Faith without works is dead. But what does it look like to develop an active faith at home?
In the book Children Finding Faith, Francis Bridger suggests that faith is made up of believing, trusting, imagining and action. Each of these develops at different times and in different ways, and is obviously influenced by type of family in which we grow up. It’s very easy when thinking about faith at home to over-emphasise one element over the others, but to have a stable faith, I think that over time we need to develop all four.
I want to explore each of these areas, starting with action.
The book of James says “Faith by itself, if it is not accompanied by action, is dead.” (James 2:17) It’s quite harsh, and maybe not something we often say to each other. In a culture where faith is often something people have felt should be private and invisible, this is not a popular verse. However, authenticity is really important to young people and children.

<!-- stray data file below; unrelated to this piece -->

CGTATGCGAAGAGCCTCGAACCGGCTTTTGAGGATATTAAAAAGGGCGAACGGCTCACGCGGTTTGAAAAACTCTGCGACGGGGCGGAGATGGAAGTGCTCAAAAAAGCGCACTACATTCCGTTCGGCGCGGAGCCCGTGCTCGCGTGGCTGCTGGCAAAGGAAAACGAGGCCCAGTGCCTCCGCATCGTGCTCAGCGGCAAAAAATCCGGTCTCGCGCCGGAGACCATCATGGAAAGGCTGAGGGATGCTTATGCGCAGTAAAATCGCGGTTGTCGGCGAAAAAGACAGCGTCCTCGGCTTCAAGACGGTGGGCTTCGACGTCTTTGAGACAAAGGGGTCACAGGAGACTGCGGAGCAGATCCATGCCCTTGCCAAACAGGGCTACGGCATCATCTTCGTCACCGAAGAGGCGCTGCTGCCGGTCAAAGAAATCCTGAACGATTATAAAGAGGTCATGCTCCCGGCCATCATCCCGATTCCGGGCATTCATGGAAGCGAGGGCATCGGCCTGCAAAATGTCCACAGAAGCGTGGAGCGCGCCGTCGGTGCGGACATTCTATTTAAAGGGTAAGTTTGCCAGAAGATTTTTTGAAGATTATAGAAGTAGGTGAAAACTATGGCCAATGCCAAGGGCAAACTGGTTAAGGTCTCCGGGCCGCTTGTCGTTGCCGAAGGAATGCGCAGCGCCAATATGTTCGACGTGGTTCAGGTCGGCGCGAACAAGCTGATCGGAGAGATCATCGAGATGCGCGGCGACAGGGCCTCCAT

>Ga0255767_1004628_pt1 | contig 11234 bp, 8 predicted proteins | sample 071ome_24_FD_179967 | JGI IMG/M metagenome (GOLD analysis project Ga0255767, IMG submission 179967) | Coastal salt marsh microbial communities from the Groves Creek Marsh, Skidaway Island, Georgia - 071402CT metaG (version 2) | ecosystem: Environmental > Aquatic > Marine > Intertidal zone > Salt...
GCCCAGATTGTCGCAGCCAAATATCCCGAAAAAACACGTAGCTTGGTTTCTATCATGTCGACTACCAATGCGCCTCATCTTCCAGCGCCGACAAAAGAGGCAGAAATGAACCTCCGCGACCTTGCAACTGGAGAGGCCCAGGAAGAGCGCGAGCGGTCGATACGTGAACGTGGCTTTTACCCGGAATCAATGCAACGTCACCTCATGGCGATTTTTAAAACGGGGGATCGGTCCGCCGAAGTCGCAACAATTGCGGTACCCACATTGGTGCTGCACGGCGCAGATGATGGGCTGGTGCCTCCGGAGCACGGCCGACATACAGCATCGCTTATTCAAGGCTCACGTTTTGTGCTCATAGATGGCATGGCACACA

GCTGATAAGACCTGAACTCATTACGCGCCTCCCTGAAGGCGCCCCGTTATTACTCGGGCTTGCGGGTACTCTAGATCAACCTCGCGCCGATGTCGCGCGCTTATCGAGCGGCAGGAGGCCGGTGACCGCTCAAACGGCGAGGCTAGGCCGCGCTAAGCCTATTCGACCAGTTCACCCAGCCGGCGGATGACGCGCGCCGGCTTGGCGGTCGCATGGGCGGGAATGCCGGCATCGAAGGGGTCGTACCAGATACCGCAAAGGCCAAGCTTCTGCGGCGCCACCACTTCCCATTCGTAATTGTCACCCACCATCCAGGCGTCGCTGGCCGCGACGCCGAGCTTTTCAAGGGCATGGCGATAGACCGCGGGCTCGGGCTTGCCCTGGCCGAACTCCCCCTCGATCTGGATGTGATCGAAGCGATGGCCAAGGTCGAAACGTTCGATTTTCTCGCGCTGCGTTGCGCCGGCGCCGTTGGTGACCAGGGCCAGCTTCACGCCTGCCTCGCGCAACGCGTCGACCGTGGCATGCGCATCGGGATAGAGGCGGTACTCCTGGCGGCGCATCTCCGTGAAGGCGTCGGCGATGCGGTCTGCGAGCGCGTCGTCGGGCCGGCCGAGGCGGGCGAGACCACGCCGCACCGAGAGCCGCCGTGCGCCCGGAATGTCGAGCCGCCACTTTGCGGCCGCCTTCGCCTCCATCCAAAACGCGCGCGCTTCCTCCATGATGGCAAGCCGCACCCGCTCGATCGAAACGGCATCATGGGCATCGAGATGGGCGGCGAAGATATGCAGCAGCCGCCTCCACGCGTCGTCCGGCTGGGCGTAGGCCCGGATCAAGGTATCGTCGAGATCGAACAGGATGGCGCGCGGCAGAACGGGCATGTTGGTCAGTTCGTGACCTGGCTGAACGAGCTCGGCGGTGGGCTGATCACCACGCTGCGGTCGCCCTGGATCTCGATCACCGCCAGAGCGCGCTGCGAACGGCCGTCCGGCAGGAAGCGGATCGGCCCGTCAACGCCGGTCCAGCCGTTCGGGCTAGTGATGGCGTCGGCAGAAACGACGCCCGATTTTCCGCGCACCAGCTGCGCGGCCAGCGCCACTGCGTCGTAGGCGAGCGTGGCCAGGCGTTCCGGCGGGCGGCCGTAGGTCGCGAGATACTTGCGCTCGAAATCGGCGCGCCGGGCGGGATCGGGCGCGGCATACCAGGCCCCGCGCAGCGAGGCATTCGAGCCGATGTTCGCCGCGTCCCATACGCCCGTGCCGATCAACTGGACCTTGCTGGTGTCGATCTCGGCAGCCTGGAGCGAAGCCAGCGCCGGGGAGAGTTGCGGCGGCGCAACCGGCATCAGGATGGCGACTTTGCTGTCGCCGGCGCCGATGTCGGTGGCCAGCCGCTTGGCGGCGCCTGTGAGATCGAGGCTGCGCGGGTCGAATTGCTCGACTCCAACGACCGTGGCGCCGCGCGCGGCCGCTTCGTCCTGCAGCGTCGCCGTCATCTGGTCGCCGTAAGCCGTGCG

I have recently been very encouraged at some of the parents I’ve seen actively encouraging their children and young people to actively live their faith. For one family it was to let their son join another family in a mission trip where he got to dress up as a Narnian Prince and share about forgiveness with over 200 visitors, as well as doing activities such as prayer walks.
Other parents have shared about how they involve their children in ministry at church. There were children who were using the musical gifts in the worship at church, doing puppets, sign language and dance and serving on other teams which help run the Sunday meetings (different families, you understand, not one mega-van-trapp-clan!!). One lady shared how if people in her church who run children’s and youth activities also serve on other teams, they teach them how to do what they do. A simple but a fab idea I thought. In one church people were thinking through the implications of having a teenager on the leadership team, which sounded like a very scary but amazing direction.